Posttraumatic Growth: A Choice

Printable Version

By Megan Bronson


Being victimized is not a choice, nor is being the survivor of a traumatic incident, such as a motor vehicle accident or other type of incident that causes a burn injury. No one—not a child, an adolescent, or an adult—chooses to suffer this sort of injury. Even those individuals who appear to have made the desperate decision to inflict such devastating injuries on themselves do not do so out of sound problem-solving or clear-minded judgment.

It’s not just the survivor of an injury who is affected by such an incident, but also their family members, friends, and significant others. They also had no choice in the traumatic event happening. Surely everyone involved in a burn injury would gladly have taken a pass on the trauma occurring.

In fact, traumatic injury, such as a burn, occurs in an instant and, in that instant, lives are changed. Every aspect of one’s being—spiritual, physical, emotional, mental/psychological, and social—is profoundly affected in the moment the burn occurs. And just as the incident wasn’t a choice, neither is the suffering that occurs in early treatment or the adjustment to the burn injury. Even the best pain management cannot take away all of the physical and emotional pain and discomfort.

What makes an incident a trauma?

The Diagnostic and Statistical Manual of Mental Disorders, Fourth Edition, Text Revision (DSM-IVTR) describes a traumatic event as one in which “the person experienced, witnessed, or was confronted with actual or threatened death or serious injury, or there was a threat to the physical integrity of self or others. The person’s response involved intense fear, helplessness, or horror.” Certainly most burn injuries meet these criteria.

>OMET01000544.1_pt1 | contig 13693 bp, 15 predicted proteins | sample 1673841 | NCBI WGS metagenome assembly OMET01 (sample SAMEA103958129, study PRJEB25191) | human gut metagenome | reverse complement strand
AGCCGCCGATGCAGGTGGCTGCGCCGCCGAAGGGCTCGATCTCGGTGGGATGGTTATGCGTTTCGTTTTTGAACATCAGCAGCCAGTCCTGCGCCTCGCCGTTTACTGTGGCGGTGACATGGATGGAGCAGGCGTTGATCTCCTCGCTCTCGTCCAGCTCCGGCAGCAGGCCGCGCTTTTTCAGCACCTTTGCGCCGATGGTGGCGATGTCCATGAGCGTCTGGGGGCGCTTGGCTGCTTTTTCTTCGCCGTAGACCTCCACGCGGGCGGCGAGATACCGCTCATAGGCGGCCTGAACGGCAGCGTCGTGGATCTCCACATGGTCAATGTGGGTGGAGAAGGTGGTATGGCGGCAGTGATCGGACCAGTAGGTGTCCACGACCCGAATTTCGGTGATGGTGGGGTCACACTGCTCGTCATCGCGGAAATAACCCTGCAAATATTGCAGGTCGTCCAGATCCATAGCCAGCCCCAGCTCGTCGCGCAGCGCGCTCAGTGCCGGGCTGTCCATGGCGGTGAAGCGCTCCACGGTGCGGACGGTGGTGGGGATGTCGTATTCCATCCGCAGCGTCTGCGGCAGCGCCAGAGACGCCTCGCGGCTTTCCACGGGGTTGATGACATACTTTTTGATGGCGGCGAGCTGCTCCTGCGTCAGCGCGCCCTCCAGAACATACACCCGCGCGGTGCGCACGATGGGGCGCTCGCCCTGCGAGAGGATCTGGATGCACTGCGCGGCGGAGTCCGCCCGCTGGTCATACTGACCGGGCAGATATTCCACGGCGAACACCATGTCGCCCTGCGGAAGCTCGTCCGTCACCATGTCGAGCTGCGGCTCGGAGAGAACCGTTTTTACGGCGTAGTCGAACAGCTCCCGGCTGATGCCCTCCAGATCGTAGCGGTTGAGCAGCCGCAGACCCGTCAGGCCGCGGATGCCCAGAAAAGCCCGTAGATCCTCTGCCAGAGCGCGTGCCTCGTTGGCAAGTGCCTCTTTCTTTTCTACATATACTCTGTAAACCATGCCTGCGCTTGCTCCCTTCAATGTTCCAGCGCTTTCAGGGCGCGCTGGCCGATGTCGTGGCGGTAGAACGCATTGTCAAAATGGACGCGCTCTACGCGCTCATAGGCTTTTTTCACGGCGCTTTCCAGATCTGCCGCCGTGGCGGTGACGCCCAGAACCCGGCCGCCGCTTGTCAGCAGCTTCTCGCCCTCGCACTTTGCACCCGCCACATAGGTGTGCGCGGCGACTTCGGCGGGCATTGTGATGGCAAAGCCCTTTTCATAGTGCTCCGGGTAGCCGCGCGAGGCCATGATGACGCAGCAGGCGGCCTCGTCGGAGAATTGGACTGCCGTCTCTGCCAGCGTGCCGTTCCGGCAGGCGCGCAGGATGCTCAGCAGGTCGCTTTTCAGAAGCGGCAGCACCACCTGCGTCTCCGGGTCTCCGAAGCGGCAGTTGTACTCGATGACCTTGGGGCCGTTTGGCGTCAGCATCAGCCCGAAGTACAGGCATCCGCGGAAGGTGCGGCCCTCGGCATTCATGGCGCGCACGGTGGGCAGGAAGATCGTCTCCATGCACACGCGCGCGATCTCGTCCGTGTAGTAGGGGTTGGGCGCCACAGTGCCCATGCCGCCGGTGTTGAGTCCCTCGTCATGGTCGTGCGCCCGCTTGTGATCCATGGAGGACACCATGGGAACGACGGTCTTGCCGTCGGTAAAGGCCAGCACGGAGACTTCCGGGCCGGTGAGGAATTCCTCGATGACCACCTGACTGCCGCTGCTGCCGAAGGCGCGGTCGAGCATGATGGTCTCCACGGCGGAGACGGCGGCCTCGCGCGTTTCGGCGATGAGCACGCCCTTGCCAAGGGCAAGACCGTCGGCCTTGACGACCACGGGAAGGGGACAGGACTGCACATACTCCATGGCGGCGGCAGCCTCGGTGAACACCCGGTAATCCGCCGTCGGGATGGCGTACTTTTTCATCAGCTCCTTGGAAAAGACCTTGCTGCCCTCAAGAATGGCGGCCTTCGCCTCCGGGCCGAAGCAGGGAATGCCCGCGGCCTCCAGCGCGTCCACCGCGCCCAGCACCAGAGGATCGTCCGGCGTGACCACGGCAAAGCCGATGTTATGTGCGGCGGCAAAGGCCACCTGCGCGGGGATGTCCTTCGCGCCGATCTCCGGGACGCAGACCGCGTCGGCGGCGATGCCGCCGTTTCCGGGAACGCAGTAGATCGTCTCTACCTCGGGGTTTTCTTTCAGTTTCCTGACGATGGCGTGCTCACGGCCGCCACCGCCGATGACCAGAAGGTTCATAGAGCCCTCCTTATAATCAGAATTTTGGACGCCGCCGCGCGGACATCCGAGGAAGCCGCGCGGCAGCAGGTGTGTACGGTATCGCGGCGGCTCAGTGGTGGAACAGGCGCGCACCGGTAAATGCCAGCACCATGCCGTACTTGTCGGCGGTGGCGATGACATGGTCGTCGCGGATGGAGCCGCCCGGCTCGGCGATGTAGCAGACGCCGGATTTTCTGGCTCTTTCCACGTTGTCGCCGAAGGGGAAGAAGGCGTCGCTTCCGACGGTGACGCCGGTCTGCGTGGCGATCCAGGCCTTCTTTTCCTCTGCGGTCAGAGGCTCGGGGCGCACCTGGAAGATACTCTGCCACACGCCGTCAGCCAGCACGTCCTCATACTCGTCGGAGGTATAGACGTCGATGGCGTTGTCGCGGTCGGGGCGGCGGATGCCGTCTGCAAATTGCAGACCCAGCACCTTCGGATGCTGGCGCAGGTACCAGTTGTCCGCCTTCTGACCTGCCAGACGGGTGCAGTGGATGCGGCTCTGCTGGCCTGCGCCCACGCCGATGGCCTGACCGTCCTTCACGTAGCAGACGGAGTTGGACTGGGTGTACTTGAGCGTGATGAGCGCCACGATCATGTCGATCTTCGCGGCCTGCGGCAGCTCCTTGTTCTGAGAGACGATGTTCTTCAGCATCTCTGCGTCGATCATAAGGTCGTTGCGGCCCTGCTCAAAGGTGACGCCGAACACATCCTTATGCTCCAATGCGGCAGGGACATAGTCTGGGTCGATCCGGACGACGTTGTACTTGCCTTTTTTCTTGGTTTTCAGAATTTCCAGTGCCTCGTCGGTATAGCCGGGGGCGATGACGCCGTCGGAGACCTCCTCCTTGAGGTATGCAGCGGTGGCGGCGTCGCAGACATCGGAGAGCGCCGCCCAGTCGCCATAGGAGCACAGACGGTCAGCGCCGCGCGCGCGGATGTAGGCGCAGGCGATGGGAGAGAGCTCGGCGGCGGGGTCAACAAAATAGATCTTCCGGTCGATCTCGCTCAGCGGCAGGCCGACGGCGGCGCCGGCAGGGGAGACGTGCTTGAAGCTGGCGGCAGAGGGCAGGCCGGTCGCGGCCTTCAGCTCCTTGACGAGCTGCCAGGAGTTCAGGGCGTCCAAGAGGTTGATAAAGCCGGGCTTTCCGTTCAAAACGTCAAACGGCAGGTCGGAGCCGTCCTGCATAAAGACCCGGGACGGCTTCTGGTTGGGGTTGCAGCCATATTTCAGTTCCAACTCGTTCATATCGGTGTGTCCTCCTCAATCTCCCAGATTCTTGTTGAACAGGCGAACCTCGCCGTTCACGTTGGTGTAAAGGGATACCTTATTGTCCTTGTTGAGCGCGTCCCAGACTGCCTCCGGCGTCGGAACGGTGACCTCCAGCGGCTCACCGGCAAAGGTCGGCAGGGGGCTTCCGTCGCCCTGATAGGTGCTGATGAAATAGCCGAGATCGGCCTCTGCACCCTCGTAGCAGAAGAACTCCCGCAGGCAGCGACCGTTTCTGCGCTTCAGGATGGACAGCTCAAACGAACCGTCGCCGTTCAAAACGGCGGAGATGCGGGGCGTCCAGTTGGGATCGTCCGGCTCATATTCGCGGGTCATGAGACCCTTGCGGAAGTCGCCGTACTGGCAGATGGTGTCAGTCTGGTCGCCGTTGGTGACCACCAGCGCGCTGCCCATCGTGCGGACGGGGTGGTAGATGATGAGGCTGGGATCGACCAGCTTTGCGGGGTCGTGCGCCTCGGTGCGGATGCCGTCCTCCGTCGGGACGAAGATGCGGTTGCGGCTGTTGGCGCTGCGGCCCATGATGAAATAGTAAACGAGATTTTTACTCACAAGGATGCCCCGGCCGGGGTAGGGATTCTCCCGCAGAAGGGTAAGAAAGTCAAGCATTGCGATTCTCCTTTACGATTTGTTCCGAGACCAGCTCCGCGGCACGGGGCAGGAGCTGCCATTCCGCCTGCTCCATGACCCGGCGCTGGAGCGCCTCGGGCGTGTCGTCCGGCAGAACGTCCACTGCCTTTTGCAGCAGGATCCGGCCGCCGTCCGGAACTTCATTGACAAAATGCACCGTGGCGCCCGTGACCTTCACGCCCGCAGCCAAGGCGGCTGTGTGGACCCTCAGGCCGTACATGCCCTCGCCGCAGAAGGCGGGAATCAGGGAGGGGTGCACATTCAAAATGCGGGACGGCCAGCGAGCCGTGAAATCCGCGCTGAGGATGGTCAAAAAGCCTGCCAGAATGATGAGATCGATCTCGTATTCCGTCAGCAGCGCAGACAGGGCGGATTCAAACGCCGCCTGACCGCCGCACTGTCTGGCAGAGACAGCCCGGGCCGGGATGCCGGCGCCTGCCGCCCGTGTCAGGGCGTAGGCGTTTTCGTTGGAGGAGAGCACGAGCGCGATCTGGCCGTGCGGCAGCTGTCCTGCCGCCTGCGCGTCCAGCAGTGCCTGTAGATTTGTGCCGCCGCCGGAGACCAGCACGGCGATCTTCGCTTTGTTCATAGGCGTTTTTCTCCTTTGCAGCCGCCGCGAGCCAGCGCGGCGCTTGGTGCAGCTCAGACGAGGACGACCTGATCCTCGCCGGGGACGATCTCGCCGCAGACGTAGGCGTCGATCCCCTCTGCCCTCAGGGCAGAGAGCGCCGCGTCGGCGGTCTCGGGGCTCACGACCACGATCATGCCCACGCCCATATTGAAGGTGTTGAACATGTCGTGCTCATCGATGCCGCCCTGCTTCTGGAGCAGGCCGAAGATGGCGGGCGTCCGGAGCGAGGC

Traumatic injury affects our basic sense of safety in the world and can leave survivors feeling fragile, victimized, and out of control of their lives. Early in the process of recovery from burn injury most survivors struggle physically and emotionally and seek meaning related to their traumatic injury. It’s not uncommon to hear, Why me? Why my family? What did I do to deserve this? Why am I being punished? How will we ever get through this? “This is so unfair,” is another common response, as well as placing the blame on others. The future looks uncertain and is often anxiety-provoking for all concerned.

Phases of Recovery After Traumatic Injury

Victim: Identifies oneself as a victim and sometimes feels hopeless, helpless, and victimized.

Survive: Feels less at the effect of the trauma and is beginning to reclaim hope and formulate a plan for going on with life in spite of the trauma.

Thrive: Reengaged with life and reclaiming previously enjoyed activities and relationships and also pursuing school, employment, new activities and interests.

Transcend: Has found a way to transform the pain and suffering of his or her trauma into a way to give back and help others.

Posttraumatic Growth

While traumatic incidents are rarely, if ever, our choosing, recovery, healing, finding a way to move forward in life, and transcending trauma are. These are possible when we choose to heal and recover and set our intention on these. The concept of posttraumatic growth (PTG), once rarely considered as a possibility, is entering the consciousness of more and more survivors, as well as caregivers, counselors, and burn care professionals. PTG refers to the possibility of recovery, positive change, and spiritual growth after traumatic injury and traumatic loss. Human beings have the potential to make positive, life affirming choices in response to trauma. Many survivors decide to do something positive with their lives in spite of their trauma and also for some survivors because of it.